First, the breeder did not want me to have the kitty until he was 7 months old. This was very disappointing. This was so he would learn about how to be a good cat from his momma. Next, when we arrived at the breeder's home, the house smelled HORRIBLE. It was an overwhelming smell of ammonia and male cat. They seemed to be strange people who seemed to be fixated on their cat's schedule. We needed to be there at a certain time and only stay for a certain length of time because of the schedule. They would not allow us to meet the kitty's mother. It wasn't a good time they said.
Boo was gorgeous though. He was a BLUE RaggaMuffin. He was so soft and fluffy that despite some misgivings, I decided to go ahead and keep him.
They gave a me a homemade set of instructions that were incredibly detailed and long. It had everything from what to feed him and how often to how to treat him. I had at least 10 pages of instructions.
1. Feed FRESH, free-range, organic chicken to him 2 times a week. The meat had to be cut with a certain type of knife in a certain direction for optimal nutrition.
2. Feed FRESH tuna a couple times a month. Same thing about cutting in the correct direction.
3. Dry food was some brand I never could find.
4. Water had to be supplemented with vitamin drops and a special flavoring-both very expensive.
5. I needed to grow his catnip and give it to him fresh.
1. Do not let the kitty "knead" on you. They believed this was highly destructive and mentally wrong for a kitty to "knead" on a person. This is why I had to wait until he was 7 months old.
2. Keep in one room and do not introduce him to any animals in the house for about a month. Then the introductions had to be done in a certain way.
3. I was to be the only one to handle him.
4. He had to have a special kind of scratching post/cat tree. These were found on the internet and quite costly.
5. He was to be brushed daily-an event that should only take about an hour.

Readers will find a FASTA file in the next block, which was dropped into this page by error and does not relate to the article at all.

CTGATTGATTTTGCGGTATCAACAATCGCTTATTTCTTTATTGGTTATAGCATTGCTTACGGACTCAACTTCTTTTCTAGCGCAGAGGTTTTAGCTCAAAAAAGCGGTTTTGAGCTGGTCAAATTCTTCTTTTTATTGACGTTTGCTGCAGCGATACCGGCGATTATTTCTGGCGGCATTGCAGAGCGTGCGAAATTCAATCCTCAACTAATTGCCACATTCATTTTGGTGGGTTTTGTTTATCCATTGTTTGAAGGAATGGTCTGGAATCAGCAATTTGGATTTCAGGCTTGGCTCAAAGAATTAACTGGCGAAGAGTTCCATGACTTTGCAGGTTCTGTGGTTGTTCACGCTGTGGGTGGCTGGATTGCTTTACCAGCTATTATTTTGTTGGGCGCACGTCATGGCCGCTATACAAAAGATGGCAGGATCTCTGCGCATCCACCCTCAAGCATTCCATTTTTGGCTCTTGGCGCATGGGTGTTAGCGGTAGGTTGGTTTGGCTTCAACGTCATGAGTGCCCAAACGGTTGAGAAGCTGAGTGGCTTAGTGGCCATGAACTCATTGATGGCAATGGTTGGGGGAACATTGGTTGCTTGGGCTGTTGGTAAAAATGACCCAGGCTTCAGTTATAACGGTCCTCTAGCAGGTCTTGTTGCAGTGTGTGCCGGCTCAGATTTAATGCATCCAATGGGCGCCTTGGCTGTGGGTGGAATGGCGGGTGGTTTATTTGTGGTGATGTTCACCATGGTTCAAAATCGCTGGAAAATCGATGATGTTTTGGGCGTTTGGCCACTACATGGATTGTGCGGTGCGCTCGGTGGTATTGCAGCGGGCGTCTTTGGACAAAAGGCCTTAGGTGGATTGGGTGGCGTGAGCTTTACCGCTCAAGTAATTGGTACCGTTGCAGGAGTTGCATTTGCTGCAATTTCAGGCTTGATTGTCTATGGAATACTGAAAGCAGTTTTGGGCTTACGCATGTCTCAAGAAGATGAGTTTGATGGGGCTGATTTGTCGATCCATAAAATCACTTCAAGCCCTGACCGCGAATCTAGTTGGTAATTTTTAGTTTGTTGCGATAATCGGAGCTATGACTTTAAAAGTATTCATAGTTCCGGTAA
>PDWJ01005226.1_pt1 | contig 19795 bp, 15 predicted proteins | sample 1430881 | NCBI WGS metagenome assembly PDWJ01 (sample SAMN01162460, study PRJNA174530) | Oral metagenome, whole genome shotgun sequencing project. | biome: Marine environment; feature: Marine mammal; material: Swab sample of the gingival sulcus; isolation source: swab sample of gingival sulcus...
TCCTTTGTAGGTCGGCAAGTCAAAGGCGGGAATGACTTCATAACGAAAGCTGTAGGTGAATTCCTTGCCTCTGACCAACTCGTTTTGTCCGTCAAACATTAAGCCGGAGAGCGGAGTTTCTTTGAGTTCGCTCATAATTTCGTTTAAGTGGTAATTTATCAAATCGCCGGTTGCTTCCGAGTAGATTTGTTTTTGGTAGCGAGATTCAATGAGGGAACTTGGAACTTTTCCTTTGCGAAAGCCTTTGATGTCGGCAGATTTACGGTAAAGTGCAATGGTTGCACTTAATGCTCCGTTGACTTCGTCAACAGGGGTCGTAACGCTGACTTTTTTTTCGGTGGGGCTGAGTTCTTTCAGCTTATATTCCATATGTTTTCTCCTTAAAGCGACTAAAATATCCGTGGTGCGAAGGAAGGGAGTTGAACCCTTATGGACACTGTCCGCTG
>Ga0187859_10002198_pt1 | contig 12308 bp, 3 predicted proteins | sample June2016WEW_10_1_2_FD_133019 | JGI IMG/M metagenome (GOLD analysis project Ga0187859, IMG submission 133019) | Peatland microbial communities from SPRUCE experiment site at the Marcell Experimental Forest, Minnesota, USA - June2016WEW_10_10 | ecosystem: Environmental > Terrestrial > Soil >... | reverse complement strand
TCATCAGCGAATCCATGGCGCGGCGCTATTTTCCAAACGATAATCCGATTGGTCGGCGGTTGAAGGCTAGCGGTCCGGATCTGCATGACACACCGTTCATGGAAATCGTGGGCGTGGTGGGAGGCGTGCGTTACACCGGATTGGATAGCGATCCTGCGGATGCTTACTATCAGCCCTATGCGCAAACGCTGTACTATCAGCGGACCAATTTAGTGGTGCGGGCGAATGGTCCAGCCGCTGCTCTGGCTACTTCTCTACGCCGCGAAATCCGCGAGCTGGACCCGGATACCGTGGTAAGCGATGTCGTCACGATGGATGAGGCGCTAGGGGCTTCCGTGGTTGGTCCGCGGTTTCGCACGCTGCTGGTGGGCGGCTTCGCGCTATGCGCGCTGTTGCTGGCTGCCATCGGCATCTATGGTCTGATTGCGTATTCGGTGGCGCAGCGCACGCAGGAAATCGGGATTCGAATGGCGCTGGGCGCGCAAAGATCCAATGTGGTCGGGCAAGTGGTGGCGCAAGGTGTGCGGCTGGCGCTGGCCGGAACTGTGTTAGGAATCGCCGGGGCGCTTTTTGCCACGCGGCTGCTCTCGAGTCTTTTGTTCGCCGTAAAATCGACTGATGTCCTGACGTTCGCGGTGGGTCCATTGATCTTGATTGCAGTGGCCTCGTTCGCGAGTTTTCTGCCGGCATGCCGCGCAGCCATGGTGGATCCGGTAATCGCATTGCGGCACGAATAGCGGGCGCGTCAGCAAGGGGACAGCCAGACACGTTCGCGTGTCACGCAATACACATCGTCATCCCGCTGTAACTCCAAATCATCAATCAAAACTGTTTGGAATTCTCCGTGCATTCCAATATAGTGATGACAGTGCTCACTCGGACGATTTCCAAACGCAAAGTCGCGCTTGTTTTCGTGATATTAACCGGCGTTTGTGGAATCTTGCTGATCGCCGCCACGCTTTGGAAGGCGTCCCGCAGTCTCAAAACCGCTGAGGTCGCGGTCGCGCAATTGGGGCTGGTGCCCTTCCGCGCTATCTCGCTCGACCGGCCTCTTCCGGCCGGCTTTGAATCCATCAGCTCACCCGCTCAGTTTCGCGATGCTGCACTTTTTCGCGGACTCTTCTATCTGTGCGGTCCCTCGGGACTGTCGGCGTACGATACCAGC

6. His teeth needed to be brushed daily, with a certain toothbrush and paste, and done in a certain way.
7. I needed to buy a plug-in that excreted certain pheromones-the plug in itself cost $100 plus the pheromones were about $10+ dollars every month. I only did that for a while.
OK-it went on and on and on for a lot of pages.
By the way, it turned out that Boo hated fresh chicken and he hated any kind of sea food-fresh or canned. (I know...I tried) In fact, we bought him some top of the line cat food and he ended up preferring the basic, cheap food we bought our barn cats. He would not eat fresh catnip and preferred dried catnip from the pet store. Being so busy, it was difficult to brush Boo as much as I needed to brush him. He did not like being brushed. In the end, when his hair got too long, we would give him a bath and then shave it off. He wasn't bald! We would just get off the length. He actually seemed to prefer that. Otherwise, his long, soft hair would get matted.
In the end, I spent 4 years thinking I was abusing this cat. He was a weird cat and not playful. I thought he was strange because I hadn't done something right. Then, one day, after listening to another conversation about "how I was distressed about how I must have messed up Boo and now he was not a nice kitty" my son said something to me that made me stop and think. He basically pointed out the 10 pages of instructions for a CAT that was supposed to be FUN and PLAYFUL (which he wasn't). Then he reminded me of the weird breeders and their smelly home and said thoughtfully, 'perhaps it wasn't you all along. After all, they had him for 7 months so he would be a good cat. They were the ones who probably made him weird.' It was an 'ah ha!' moment all around.
Well, we were moving from WA state to the east coast and I had a hard decision to make. Would I take Boo with us? My family stared at me and asked, 'can you imagine travelling with Boo across the country?' Uh...no. He was emotionally fragile and strange as it was. In the end, I gave him to a friend who has about 10+ cats. That $800 cat now sits on an ironing board in her craft room and looks out the window. No one bothers him. Every once in a while, she takes him to the vet and gets him shaved. He uses a communal kitty box. He lets her pick him up every now and then and she enjoys his softness.
I suppose the best advice I have is to go with your gut. Don't take a cat-even if the money has already changed hands-if something doesn't seem right. Would I get another RaggaMuffin? Yes, someday, in the future I believe I will. I think it was like my son said...the breeders. All of my other cats have been happy and content. I think if I find a good breeder who lets me have him when he's a kitty and I take care of him like I believe is best....I think my future RaggaMuffin will be just as happy and content.
I still feel guilty about the money my mother-in-law spent and all the money we spent trying to make this cat happy. But, as my husband will remind me, at least we aren't spending any money on him now..
From KatieBelle Dec 19 2012 6:12AM